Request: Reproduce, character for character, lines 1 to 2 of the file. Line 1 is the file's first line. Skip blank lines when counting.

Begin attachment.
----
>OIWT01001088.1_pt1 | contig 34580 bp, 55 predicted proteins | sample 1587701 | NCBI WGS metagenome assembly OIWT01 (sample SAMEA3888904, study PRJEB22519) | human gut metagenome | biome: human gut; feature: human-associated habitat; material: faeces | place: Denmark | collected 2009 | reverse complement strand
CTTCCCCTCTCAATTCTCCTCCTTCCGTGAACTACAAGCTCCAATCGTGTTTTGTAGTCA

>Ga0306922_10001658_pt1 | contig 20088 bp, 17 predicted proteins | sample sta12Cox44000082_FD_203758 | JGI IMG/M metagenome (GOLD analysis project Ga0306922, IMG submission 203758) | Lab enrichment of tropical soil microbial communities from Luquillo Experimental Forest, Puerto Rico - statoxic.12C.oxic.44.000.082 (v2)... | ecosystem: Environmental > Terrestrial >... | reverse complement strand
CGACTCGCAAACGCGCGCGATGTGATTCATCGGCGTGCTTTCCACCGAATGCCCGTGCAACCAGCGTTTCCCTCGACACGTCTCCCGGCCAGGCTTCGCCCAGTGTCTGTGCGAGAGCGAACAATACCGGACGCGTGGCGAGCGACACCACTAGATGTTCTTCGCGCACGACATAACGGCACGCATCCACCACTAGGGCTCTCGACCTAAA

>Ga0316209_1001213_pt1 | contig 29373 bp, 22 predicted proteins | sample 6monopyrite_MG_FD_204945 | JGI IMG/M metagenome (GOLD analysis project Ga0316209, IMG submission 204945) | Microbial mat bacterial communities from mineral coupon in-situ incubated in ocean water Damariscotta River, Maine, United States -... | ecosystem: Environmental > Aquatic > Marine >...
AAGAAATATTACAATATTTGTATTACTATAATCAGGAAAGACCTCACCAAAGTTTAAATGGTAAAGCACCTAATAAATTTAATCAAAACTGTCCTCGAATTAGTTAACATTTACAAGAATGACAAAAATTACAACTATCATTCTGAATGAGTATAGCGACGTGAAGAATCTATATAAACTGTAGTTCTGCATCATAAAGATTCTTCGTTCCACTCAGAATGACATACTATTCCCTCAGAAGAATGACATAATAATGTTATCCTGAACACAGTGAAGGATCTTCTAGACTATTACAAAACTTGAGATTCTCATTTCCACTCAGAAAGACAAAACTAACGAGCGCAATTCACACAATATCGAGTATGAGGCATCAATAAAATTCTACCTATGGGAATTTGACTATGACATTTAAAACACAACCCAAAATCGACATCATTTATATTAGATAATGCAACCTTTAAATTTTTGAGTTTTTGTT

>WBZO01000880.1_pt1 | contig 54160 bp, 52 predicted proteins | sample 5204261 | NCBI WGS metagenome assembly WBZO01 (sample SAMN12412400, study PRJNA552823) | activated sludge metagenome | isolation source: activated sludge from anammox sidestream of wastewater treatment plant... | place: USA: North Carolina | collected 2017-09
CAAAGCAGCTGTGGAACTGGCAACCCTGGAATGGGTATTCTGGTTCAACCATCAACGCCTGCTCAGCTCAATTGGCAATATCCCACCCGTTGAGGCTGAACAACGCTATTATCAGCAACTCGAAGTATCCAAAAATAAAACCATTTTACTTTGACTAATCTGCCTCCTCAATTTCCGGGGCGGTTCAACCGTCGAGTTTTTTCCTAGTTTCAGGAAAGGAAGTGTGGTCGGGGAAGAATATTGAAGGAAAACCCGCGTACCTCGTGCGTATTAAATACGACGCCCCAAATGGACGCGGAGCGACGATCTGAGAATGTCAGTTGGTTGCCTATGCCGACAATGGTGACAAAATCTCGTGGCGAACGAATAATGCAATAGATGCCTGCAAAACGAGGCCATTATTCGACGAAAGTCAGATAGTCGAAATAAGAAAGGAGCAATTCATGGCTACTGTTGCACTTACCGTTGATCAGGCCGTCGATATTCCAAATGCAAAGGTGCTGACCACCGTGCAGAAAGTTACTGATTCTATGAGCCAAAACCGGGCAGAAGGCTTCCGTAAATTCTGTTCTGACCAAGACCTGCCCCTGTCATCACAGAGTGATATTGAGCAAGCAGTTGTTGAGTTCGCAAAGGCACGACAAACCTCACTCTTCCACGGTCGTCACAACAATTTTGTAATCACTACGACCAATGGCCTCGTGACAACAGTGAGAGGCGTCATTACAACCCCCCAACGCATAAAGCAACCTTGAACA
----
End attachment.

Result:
>OIWT01001088.1_pt1 | contig 34580 bp, 55 predicted proteins | sample 1587701 | NCBI WGS metagenome assembly OIWT01 (sample SAMEA3888904, study PRJEB22519) | human gut metagenome | biome: human gut; feature: human-associated habitat; material: faeces | place: Denmark | collected 2009 | reverse complement strand
CTTCCCCTCTCAATTCTCCTCCTTCCGTGAACTACAAGCTCCAATCGTGTTTTGTAGTCA